Feature image by Margie O’Hara.
“How much is the salt?” Therese asked.
“Oh, it’s free,” Carol told her. “Salt is always free for lesbians.”
“Oh, is it?” Therese said. “I had no idea.” The private investigator following them felt so stricken with guilt for getting involved in someone else’s business that he threw his camera to the ground and chose another career immediately.
– The Price of Salt, Patricia Highsmith, fixed
Submissions for issue two of Nepantla: A Journal Dedicated to Queer Poets of Color are open until 1 August 2015.
Submissions for “Marimacha,” a literary zine focusing on queer women living in the Rio Grande Valley, are open until June 15.
Mrs. Dalloway came out 90 years ago this month, and the Paris Review has “either the worst or the best” adaptation of it.
People keep stealing rare books, maps and manuscripts from national libraries, sometimes with scalpels.
At the Rumpus, Anisse Gross reviewed The Folded Clock by Heidi Julavits, writing, “this book is really about the universal quest to understand how desire shapes and drives all of us. Julavits wants more than anything to live a rich life, to be fully here, to be present.”
Rereading books “reminds us both of where we’ve been and where we can’t go again.”
Jess Zimmerman stole a pen from Douglas Adams.
You can read these 24 books in under an hour (though not the same hour).
Here are the most popular books set in each state.
At Lambda Literary, Jocelyn Heath reviewed I Ate The Cosmos For Breakfast by Melissa Studdard.
At the Lesbrary, Danika reviewed Where The Words End And My Body Begins by Amber Dawn.
There should really be sex scenes in young adult literature. At Salon, Donna Freitas argues:
“College students and young adults today are mainly offered brief, school-led tutorials about condoms, pregnancy and STI-prevention, maybe (if they’re lucky) some how-to’s about orgasms—nearly all of this education detached from the context of romance and love, and what it means to be in relation to one’s partner (aside from the importance of gaining consent from that person).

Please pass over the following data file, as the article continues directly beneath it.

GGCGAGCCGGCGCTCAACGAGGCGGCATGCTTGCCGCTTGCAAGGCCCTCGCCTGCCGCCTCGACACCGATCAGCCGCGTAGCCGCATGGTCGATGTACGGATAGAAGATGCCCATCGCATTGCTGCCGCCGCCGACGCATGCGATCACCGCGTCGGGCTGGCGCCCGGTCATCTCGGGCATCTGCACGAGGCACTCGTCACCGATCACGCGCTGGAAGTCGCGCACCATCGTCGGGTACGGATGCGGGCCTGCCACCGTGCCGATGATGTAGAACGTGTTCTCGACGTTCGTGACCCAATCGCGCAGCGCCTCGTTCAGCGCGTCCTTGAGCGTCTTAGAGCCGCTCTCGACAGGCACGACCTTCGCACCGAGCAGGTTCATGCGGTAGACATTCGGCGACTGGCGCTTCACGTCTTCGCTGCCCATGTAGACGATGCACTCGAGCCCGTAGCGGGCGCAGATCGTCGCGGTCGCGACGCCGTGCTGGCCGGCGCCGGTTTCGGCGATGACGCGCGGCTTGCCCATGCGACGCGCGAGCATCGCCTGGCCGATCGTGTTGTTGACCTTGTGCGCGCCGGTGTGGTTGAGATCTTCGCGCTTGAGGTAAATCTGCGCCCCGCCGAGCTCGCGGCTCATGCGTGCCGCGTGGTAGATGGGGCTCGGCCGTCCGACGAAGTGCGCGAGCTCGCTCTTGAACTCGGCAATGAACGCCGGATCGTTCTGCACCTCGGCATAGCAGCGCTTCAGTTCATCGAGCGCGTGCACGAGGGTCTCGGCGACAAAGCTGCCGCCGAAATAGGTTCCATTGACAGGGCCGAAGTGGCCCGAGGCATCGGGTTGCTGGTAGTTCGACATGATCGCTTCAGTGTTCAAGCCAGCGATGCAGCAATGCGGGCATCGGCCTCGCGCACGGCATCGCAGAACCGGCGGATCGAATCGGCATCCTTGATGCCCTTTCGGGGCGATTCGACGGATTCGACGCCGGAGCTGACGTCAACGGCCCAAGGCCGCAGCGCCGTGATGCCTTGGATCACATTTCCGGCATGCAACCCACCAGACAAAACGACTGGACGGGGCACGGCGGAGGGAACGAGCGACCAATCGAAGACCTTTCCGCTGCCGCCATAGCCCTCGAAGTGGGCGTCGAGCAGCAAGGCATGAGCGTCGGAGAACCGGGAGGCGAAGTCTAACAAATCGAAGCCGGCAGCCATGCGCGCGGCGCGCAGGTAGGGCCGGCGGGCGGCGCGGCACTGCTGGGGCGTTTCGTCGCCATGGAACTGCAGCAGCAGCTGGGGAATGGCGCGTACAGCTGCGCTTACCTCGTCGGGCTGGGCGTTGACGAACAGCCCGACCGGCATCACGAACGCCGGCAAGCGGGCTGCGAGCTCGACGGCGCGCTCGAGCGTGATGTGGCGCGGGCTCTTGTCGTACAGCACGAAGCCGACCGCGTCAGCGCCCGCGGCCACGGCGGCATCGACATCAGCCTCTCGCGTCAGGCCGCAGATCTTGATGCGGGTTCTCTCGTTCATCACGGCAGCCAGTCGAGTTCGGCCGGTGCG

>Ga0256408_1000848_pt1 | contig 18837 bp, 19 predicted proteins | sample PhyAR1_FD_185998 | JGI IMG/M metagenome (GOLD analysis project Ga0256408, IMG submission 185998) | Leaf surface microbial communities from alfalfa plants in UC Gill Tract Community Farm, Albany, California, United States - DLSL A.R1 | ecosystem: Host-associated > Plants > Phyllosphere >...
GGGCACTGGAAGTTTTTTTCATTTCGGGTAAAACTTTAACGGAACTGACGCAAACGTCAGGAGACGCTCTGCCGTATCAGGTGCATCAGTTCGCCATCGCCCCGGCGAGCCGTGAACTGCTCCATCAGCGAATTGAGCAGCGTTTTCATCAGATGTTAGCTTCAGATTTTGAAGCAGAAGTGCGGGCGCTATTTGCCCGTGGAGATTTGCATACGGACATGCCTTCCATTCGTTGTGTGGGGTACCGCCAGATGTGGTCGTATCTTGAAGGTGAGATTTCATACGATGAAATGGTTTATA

This renders their sexual education, in my opinion, impoverished.
Lately, I’ve thought a lot about the extraordinary, plentiful and accessible resources for contemplating all of the above that are the YA novels teens read before they arrive at the college gates.”
Book Things To Do In Person
29 May, New York: Roxane Gay is reading as part of Girls Write Now’s reading series at Scholastic Auditorium (557 Broadway), 6 to 8 p.m.
To 30 May, lots of places: Poet Andrea Gibson is on tour! And is going to a lot of places across the US and Canada, and to a few places in the UK. Maybe somewhere near you?
6 June: If you’re a girl between ages 12 and 18, you should submit your writing to Grlhood by today.
7 June, New York: Imogen Binnie is leading “Why Would Anyone Even Read This? Writing Compelling Trans Fiction,” a workshop associated with Bindercon, at the Powderkeg Writer’s Space in Brooklyn (33 Flatbrush Ave.), 2–4 p.m. Register online.
19 June, New York: Quiara Alegría Hudes is reading as part of Girls Write Now’s 2015 Chapters Reading Series at the Scholastic Auditorium (557 Broadway), 6 to 8 p.m.
1 December: Submissions for Topside’s short speculative fiction anthology by trans writers are due.
Know of a queer event with literary merit? Send it to us! The Liberty Lit is bi-weekly.
Books! They are really great. You just won’t believe how great they are. You may think that the Internet’s great, but that’s just peanuts compared to books. In Lez Liberty Lit, we talk about literary shit that’s happening that you should probably care about.
The name “Liberty Lit” was inspired by the short-lived literary journal produced by Angela Chase at Liberty High School in 1994.